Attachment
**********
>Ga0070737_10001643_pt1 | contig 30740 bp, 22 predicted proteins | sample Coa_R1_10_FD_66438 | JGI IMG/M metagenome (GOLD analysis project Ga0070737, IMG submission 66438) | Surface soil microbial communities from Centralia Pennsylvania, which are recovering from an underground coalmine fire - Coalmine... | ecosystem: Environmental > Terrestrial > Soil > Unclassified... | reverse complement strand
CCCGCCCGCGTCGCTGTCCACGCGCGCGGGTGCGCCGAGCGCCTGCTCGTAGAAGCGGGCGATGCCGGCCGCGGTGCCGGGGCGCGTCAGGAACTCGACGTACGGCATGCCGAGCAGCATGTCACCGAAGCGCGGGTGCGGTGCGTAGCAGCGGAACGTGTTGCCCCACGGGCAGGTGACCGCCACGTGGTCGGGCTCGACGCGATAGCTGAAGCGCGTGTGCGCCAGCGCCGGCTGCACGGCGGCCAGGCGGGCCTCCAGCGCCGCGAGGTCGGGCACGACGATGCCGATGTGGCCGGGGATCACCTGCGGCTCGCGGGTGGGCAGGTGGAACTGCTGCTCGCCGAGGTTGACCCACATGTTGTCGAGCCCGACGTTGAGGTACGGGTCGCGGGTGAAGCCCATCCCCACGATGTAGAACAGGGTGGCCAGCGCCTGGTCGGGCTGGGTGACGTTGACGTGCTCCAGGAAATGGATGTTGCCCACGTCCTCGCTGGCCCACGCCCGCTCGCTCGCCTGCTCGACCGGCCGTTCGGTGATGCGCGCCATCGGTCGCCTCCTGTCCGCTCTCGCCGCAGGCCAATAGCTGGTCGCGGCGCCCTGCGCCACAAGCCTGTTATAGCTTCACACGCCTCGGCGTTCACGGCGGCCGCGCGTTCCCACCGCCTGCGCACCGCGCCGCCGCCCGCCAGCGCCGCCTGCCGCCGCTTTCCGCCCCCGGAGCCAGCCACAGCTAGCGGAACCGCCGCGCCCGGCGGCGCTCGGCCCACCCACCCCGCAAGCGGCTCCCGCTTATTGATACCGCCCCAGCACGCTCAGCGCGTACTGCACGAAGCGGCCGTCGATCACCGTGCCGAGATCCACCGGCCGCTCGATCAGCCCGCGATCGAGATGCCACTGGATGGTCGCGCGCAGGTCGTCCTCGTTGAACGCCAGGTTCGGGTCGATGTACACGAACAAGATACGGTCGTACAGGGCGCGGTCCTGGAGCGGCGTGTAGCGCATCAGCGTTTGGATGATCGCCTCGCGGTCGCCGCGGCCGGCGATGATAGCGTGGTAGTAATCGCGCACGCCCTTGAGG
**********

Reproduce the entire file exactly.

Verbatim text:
>Ga0070737_10001643_pt1 | contig 30740 bp, 22 predicted proteins | sample Coa_R1_10_FD_66438 | JGI IMG/M metagenome (GOLD analysis project Ga0070737, IMG submission 66438) | Surface soil microbial communities from Centralia Pennsylvania, which are recovering from an underground coalmine fire - Coalmine... | ecosystem: Environmental > Terrestrial > Soil > Unclassified... | reverse complement strand
CCCGCCCGCGTCGCTGTCCACGCGCGCGGGTGCGCCGAGCGCCTGCTCGTAGAAGCGGGCGATGCCGGCCGCGGTGCCGGGGCGCGTCAGGAACTCGACGTACGGCATGCCGAGCAGCATGTCACCGAAGCGCGGGTGCGGTGCGTAGCAGCGGAACGTGTTGCCCCACGGGCAGGTGACCGCCACGTGGTCGGGCTCGACGCGATAGCTGAAGCGCGTGTGCGCCAGCGCCGGCTGCACGGCGGCCAGGCGGGCCTCCAGCGCCGCGAGGTCGGGCACGACGATGCCGATGTGGCCGGGGATCACCTGCGGCTCGCGGGTGGGCAGGTGGAACTGCTGCTCGCCGAGGTTGACCCACATGTTGTCGAGCCCGACGTTGAGGTACGGGTCGCGGGTGAAGCCCATCCCCACGATGTAGAACAGGGTGGCCAGCGCCTGGTCGGGCTGGGTGACGTTGACGTGCTCCAGGAAATGGATGTTGCCCACGTCCTCGCTGGCCCACGCCCGCTCGCTCGCCTGCTCGACCGGCCGTTCGGTGATGCGCGCCATCGGTCGCCTCCTGTCCGCTCTCGCCGCAGGCCAATAGCTGGTCGCGGCGCCCTGCGCCACAAGCCTGTTATAGCTTCACACGCCTCGGCGTTCACGGCGGCCGCGCGTTCCCACCGCCTGCGCACCGCGCCGCCGCCCGCCAGCGCCGCCTGCCGCCGCTTTCCGCCCCCGGAGCCAGCCACAGCTAGCGGAACCGCCGCGCCCGGCGGCGCTCGGCCCACCCACCCCGCAAGCGGCTCCCGCTTATTGATACCGCCCCAGCACGCTCAGCGCGTACTGCACGAAGCGGCCGTCGATCACCGTGCCGAGATCCACCGGCCGCTCGATCAGCCCGCGATCGAGATGCCACTGGATGGTCGCGCGCAGGTCGTCCTCGTTGAACGCCAGGTTCGGGTCGATGTACACGAACAAGATACGGTCGTACAGGGCGCGGTCCTGGAGCGGCGTGTAGCGCATCAGCGTTTGGATGATCGCCTCGCGGTCGCCGCGGCCGGCGATGATAGCGTGGTAGTAATCGCGCACGCCCTTGAGG